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1. Overview

In this quick tutorial, you’ll learn about the different types of bean scopes in the Spring framework.

The scope of a bean defines the life cycle and visibility of that bean in the contexts in which it is used.

The latest version of Spring framework defines 6 types of scopes:

  • singleton
  • prototype
  • request
  • session
  • application
  • websocket

The last four scopes mentioned request, session, application and websocket are only available in a web-aware application.

2. Singleton Scope

Defining a bean with singleton scope means the container creates a single instance of that bean, and all requests for that bean name will return the same object, which is cached. Any modifications to the object will be reflected in all references to the bean. This scope is the default value if no other scope is specified.

Let’s create a Person entity to exemplify the concept of scopes:

public class Person {
    private String name;

    // standard constructor, getters and setters
}

Afterwards, we define the bean with singleton scope by using the @Scope annotation:

@Bean
@Scope("singleton")
public Person personSingleton() {
    return new Person();
}

We can also use a constant instead of the String value in the following manner:

@Scope(value = ConfigurableBeanFactory.SCOPE_SINGLETON)

Now we proceed to write a test that shows that two objects referring to the same bean will have the same values, even if only one of them changes their state, as they are both referencing the same bean instance:

private static final String NAME = "John Smith";

@Test
public void givenSingletonScope_whenSetName_thenEqualNames() {
    ApplicationContext applicationContext = new ClassPathXmlApplicationContext("scopes.xml");

    Person personSingletonA = (Person) applicationContext.getBean("personSingleton");
    Person personSingletonB = (Person) applicationContext.getBean("personSingleton");

    personSingletonA.setName(NAME);
    Assert.assertEquals(NAME, personSingletonB.getName());

    ((AbstractApplicationContext) applicationContext).close();
}

The scopes.xml file in this example should contain the xml definitions of the beans used:

<?xml version="1.0" encoding="UTF-8"?>
<beans xmlns="http://www.springframework.org/schema/beans"
    xmlns:xsi="http://www.w3.org/2001/XMLSchema-instance"
    xsi:schemaLocation="http://www.springframework.org/schema/beans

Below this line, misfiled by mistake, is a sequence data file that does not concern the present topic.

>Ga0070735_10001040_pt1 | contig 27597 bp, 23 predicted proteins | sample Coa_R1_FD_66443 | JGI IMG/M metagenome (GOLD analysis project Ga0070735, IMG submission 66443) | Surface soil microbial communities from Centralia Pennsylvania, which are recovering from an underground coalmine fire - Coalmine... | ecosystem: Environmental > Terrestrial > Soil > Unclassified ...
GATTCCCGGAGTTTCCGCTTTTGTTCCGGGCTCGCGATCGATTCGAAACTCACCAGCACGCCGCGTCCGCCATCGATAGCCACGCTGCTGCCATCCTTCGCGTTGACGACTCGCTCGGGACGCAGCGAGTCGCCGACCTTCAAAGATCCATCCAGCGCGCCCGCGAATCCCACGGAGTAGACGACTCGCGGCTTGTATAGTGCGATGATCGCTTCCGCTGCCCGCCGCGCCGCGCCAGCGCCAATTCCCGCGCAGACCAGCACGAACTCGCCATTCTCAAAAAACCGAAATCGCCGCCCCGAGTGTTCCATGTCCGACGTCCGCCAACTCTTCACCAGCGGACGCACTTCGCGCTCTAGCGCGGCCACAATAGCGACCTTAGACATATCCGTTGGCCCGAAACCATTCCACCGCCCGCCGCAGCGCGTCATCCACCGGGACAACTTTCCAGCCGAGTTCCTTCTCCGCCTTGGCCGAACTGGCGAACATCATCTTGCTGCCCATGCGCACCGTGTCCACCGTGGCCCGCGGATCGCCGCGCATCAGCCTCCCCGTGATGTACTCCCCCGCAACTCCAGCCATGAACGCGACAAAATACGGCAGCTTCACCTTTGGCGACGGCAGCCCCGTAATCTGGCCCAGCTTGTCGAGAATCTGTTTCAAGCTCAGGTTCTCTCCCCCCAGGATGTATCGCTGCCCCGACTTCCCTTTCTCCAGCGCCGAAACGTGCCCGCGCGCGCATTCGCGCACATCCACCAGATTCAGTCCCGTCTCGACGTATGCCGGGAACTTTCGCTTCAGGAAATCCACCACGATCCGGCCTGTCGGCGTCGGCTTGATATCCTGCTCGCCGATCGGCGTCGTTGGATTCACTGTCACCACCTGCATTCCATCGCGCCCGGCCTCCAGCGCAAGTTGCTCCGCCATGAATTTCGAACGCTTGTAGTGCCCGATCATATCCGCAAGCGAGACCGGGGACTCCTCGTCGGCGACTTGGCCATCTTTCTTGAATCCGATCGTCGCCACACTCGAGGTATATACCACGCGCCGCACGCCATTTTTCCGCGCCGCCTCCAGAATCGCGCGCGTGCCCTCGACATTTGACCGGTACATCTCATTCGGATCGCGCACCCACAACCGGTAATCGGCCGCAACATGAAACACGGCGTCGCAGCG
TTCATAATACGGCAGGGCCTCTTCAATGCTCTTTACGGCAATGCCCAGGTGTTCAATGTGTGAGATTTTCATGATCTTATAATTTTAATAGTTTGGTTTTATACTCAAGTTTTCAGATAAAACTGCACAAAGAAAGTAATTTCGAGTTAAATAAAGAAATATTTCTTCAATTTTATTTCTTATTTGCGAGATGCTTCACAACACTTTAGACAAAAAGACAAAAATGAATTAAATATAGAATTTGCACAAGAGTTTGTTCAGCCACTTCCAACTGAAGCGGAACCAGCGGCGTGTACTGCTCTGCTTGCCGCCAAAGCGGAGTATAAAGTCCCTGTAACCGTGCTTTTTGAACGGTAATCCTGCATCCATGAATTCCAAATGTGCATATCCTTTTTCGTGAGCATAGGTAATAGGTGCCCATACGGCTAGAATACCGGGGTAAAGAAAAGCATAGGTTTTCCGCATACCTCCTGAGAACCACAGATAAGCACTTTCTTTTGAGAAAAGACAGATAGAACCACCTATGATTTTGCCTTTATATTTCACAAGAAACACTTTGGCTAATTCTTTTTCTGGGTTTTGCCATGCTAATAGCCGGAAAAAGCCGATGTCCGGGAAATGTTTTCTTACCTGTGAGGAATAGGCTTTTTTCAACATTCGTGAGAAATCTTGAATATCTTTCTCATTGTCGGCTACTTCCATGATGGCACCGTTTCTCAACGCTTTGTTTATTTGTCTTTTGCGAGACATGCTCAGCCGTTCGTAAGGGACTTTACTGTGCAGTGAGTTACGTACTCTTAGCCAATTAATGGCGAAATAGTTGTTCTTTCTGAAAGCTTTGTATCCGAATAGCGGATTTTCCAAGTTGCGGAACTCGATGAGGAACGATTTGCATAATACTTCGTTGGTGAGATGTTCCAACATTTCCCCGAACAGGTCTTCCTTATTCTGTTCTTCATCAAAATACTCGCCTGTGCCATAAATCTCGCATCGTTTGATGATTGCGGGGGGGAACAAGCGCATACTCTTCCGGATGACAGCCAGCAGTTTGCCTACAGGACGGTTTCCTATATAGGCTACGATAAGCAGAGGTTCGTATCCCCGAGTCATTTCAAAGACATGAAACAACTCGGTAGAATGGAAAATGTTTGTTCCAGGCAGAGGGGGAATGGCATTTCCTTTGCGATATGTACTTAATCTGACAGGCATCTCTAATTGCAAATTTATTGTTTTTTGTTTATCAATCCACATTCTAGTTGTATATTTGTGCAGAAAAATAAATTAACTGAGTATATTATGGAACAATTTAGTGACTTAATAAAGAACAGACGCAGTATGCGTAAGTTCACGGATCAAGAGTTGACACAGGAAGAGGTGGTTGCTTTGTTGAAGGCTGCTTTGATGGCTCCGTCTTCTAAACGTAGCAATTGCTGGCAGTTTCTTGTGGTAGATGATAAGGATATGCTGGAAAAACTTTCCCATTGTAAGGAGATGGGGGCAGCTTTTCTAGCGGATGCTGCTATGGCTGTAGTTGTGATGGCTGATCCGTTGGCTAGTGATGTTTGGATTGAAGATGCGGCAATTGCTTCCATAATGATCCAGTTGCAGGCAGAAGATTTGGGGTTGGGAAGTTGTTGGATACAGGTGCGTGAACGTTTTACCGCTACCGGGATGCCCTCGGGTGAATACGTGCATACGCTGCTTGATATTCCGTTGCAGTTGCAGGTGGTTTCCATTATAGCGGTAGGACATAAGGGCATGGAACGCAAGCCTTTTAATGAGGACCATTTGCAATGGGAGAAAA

http://www.springframework.org/schema/beans/spring-beans.xsd">

    <bean id="personSingleton" class="org.baeldung.scopes.Person" scope="singleton"/>    
</beans>

3. Prototype Scope

A bean with prototype scope will return a different instance every time it is requested from the container. It is defined by setting the value prototype to the @Scope annotation in the bean definition:

@Bean
@Scope("prototype")
public Person personPrototype() {
    return new Person();
}

We could also use a constant as we did for the singleton scope:

@Scope(value = ConfigurableBeanFactory.SCOPE_PROTOTYPE)

We will now write a similar test as before that shows two objects requesting the same bean name with scope prototype will have different states, as they are no longer referring to the same bean instance:

private static final String NAME = "John Smith";
private static final String NAME_OTHER = "Anna Jones";

@Test
public void givenPrototypeScope_whenSetNames_thenDifferentNames() {
    ApplicationContext applicationContext = new ClassPathXmlApplicationContext("scopes.xml");

    Person personPrototypeA = (Person) applicationContext.getBean("personPrototype");
    Person personPrototypeB = (Person) applicationContext.getBean("personPrototype");

    personPrototypeA.setName(NAME);
    personPrototypeB.setName(NAME_OTHER);

    Assert.assertEquals(NAME, personPrototypeA.getName());
    Assert.assertEquals(NAME_OTHER, personPrototypeB.getName());

    ((AbstractApplicationContext) applicationContext).close();
}

The scopes.xml file is similar to the one presented in the previous section while adding the xml definition for the bean with prototype scope:

<bean id="personPrototype" class="org.baeldung.scopes.Person" scope="prototype"/>

4. Web Aware Scopes

As mentioned, there are four additional scopes that are only available in a web-aware application context. These are less often used in practice.

The request scope creates a bean instance for a single HTTP request while session scope creates for an HTTP Session.

The application scope creates the bean instance for the lifecycle a ServletContext and the websocket scope creates it for a particular WebSocket session.

Let’s create a class to use for instantiating the beans:

public class HelloMessageGenerator {
    private String message;
    
    // standard getter and setter
}

4.1. Request Scope

We can define the bean with request scope using the @Scope annotation:

@Bean